Thursday, December 11, 2008

“Message from Malaysia” (Part One)

c. 2008 Rod Ice
All rights reserved

Journalism requires prodigious amounts of study and patience to produce a worthy result. Yet the successful wordsmith must also keep an eye on the clock while composing creative prose. Deadlines in this business are ever-present. One must inform and excite the reader, but do so in a timely manner. This truism keeps the professional writer in a constant state of motion. Squandered time will yield lost opportunities. There is no substitute for hard work when slinging ink for a living.

Yet even after such dutiful efforts, the best stories still seem to write themselves.

I was reminded of such things recently, at the Icehouse home office. Through my ‘Thoughts At Large’ e-mail account, I received a message from a city thousands of miles away – Kuala Lumpur:

“Dear Rodney Ice,
I am Barrister Bhag Sulaiman, a legal practitioner in Malaysia, with many years of practice. I was an attorney to a deceased client of mine who died in Kuala Lumpur, Malaysia of a heart related condition in 2001. My reason of sending you this email is to help secure the funds left behind by my client before it is confiscated or declared unserviceable by the bank where this fund valued at ($8.7Million) was deposited.

Since you do have the same surname with my late client, I would want to present you as the legitimate beneficiary with all legal documents required to back the claim up. The holding bank has issued me a notice to contact the next of kin, or the account will be confiscated, and so far, all my efforts to get hold of someone related to this man has proved abortive.

This is my proposal; I am asking for your consent to present you to the bank as the next-of-kin and beneficiary of my late client, since you have the same last name, so that the proceeds of this account can be paid to you. Then we can share the amount on a mutually agreed-upon percentage. I do have a good standing in Malaysia, it is my assurance that this transaction will be successful and that I will make sure every transaction is done within the applicable laws to guarantee full legitimacy.”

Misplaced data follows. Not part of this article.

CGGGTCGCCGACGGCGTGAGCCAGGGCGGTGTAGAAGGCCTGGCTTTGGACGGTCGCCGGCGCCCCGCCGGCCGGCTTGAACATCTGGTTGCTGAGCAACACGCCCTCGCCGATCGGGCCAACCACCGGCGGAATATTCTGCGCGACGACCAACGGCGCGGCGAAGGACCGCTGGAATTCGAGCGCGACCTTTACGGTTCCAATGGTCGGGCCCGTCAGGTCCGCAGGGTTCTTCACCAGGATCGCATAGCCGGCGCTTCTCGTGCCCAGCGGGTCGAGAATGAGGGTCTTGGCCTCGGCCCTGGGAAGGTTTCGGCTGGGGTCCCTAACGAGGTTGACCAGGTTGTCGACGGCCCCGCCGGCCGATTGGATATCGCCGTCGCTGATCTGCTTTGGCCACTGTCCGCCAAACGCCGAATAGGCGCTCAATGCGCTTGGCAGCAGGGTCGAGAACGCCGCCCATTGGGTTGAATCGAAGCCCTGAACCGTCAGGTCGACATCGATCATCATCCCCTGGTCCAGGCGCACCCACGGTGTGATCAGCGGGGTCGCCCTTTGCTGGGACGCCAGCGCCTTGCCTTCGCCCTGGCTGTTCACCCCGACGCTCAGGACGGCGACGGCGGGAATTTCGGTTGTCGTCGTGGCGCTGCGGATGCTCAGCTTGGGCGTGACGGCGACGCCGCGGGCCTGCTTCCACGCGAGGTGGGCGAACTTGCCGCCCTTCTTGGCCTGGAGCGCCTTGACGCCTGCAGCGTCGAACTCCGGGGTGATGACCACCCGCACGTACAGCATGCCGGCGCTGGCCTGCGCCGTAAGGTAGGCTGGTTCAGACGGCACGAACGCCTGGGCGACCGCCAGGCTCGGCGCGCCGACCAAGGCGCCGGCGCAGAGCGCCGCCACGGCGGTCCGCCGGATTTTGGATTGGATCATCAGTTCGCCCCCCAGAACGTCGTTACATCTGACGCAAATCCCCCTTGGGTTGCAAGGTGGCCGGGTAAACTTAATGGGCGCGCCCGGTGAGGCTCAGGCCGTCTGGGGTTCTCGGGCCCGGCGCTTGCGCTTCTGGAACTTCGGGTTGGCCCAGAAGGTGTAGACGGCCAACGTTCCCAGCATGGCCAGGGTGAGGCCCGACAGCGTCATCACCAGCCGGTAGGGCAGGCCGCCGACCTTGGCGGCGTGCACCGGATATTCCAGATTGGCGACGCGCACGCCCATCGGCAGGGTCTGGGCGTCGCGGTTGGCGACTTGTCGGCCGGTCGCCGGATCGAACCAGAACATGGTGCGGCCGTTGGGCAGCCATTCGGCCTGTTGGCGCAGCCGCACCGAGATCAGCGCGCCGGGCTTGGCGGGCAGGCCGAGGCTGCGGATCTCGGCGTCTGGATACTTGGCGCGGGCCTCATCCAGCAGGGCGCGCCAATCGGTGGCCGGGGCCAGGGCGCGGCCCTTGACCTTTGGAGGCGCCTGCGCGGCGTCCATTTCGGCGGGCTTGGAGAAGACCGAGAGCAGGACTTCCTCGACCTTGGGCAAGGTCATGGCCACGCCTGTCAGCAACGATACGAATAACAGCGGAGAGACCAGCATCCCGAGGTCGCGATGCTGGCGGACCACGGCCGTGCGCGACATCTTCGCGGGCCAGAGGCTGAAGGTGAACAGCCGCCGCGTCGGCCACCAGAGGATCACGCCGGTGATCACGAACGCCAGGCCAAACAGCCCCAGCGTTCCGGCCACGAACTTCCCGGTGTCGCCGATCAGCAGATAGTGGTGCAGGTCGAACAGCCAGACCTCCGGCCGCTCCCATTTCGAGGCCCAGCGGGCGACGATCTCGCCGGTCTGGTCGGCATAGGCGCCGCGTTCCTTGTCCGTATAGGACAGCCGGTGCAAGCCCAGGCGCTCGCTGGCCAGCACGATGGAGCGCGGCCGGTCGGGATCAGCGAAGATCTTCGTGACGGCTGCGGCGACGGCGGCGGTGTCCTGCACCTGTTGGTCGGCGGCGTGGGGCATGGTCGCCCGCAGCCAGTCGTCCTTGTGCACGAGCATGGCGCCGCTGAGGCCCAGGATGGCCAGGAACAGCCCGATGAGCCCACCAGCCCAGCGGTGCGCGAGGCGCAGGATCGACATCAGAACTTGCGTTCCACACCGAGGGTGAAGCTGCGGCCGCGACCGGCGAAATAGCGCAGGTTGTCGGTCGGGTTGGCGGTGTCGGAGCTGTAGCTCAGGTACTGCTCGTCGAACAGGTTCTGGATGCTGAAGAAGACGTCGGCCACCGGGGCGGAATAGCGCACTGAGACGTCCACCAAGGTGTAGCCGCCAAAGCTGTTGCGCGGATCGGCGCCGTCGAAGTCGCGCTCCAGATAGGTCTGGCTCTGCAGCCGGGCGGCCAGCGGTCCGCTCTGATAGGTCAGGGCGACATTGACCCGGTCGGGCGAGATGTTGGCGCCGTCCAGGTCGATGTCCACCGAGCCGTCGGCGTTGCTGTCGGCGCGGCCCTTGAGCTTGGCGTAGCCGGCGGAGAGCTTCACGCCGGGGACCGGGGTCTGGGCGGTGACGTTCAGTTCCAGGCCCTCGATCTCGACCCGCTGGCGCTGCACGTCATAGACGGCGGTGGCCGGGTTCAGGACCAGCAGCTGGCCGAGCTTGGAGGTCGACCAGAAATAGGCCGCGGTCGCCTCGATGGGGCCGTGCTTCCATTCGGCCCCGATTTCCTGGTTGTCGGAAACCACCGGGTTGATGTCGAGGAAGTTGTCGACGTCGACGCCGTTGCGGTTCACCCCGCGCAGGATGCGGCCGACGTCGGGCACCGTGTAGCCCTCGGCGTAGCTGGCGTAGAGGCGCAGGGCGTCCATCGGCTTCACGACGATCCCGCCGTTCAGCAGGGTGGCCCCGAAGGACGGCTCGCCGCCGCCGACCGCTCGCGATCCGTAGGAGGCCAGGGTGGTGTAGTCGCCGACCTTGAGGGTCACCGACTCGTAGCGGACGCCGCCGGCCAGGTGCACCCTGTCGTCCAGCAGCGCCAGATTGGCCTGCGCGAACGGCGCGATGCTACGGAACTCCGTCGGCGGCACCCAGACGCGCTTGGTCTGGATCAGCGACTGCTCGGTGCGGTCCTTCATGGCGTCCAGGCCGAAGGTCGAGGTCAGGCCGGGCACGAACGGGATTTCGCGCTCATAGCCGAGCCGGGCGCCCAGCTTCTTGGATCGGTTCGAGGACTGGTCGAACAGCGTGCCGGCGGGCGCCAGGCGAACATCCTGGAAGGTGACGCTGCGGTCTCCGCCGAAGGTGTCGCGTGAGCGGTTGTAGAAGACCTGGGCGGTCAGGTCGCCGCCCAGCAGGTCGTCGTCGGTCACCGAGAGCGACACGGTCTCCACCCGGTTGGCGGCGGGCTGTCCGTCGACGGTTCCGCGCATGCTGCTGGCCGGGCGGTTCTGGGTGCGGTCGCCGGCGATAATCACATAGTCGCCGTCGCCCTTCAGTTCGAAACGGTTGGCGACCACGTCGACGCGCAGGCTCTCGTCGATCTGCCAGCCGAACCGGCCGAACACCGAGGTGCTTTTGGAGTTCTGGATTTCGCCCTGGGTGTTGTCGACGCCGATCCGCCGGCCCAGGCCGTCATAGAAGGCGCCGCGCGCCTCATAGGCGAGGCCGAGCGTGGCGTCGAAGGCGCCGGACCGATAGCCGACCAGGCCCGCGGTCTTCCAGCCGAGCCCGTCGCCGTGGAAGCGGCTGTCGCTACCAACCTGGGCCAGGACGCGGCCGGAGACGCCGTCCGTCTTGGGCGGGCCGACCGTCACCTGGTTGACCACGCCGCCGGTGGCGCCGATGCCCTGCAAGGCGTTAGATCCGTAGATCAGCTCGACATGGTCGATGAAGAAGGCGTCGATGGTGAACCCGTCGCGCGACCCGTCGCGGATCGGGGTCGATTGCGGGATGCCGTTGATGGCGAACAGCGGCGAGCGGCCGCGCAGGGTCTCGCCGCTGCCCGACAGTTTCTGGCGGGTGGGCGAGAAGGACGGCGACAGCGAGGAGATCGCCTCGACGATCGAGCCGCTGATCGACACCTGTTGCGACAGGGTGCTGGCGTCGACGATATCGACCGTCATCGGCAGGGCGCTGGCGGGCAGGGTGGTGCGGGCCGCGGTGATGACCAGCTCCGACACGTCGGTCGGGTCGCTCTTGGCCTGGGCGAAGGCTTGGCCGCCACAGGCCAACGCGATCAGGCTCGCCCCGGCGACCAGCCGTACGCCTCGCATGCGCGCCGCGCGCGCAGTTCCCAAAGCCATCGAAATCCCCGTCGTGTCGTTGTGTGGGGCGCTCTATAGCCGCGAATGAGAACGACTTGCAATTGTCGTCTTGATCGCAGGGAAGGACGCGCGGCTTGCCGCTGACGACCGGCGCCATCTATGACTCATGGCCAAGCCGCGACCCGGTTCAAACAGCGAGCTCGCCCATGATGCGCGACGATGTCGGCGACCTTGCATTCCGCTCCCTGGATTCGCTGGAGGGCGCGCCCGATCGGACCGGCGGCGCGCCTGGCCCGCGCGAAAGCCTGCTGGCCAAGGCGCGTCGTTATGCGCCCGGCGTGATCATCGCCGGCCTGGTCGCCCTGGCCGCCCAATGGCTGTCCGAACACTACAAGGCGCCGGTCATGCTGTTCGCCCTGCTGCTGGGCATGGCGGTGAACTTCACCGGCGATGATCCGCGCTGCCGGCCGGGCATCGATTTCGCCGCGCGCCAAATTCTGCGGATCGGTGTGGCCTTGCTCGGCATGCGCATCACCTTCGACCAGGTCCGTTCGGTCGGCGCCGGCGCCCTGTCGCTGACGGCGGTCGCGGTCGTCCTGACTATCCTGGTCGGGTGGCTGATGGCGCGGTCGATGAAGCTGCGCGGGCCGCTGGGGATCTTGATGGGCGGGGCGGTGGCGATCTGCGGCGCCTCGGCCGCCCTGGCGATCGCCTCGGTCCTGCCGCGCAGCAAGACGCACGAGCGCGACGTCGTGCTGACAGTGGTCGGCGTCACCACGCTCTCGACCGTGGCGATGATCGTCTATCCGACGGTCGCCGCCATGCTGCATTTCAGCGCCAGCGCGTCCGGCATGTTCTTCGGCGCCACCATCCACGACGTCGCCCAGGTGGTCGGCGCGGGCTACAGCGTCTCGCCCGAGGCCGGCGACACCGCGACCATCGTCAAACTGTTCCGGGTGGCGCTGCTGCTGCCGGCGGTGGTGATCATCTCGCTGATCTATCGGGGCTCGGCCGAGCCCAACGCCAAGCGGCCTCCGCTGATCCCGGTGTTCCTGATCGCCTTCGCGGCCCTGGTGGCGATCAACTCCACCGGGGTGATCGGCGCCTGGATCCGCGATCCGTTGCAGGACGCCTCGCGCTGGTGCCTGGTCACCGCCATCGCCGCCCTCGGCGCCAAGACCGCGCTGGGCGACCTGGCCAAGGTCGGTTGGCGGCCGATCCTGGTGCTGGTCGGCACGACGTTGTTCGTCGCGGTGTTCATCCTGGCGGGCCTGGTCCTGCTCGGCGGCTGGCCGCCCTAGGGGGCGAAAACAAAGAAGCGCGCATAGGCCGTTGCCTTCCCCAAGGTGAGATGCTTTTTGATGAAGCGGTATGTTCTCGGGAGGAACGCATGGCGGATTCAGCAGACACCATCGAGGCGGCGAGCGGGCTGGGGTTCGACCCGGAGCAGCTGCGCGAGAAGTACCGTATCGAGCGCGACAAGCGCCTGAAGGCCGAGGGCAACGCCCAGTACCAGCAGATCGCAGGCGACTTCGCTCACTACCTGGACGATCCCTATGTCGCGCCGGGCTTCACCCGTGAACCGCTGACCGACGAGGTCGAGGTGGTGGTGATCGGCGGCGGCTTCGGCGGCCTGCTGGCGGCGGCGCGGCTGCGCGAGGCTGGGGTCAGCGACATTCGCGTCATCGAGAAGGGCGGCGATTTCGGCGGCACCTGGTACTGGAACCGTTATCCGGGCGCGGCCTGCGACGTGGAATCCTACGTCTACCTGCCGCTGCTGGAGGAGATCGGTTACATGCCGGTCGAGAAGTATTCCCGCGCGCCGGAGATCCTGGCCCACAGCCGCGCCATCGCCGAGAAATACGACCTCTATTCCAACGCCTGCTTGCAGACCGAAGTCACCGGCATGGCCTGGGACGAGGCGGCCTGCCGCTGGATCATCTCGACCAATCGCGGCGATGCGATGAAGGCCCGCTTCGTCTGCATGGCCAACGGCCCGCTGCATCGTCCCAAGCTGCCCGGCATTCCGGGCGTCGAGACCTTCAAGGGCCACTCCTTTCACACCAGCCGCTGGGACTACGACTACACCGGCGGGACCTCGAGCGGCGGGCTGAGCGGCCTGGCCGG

My first thought was of Nigerian Internet scammers who had gained notoriety a few years ago. The note made me grin. A share of $8.7 million would be wonderful, but… could someone named ‘Ice’ really have lived in Malaysia?

I decided to investigate this overseas lawyer to determine if he actually existed. Surprisingly, results for his name appeared quickly:

Bhag Sulaiman & Co
ADDRESS 6th Floor, Wisma Indah
STREET Jln Tun Razak
CITY Kuala Lumpur
STATE Wilayah Persekutuan
PHONE 03-9282 2577

Predictably, this information soon had me thinking of a potential newspaper feature. I was curious about what form his attempt at deception would take. It seemed tempting to answer his solicitation with questions of my own. So after a moment of reflection, I composed a reply to the message from Malaysia:

“Dear Mr. Sulaiman,
Your e-mail message comes as a surprise, particularly because persons with my family name are unique and rare among world citizens. It is indeed likely that anyone who shares my surname is a distant relative of some sort. Therefore, I am intrigued by your proposal.

I operate under a strict code of ethics as a gentleman and Christian. Nevertheless, your offer is interesting to consider. As a good faith effort, allow me to ask that you provide more details in the following areas: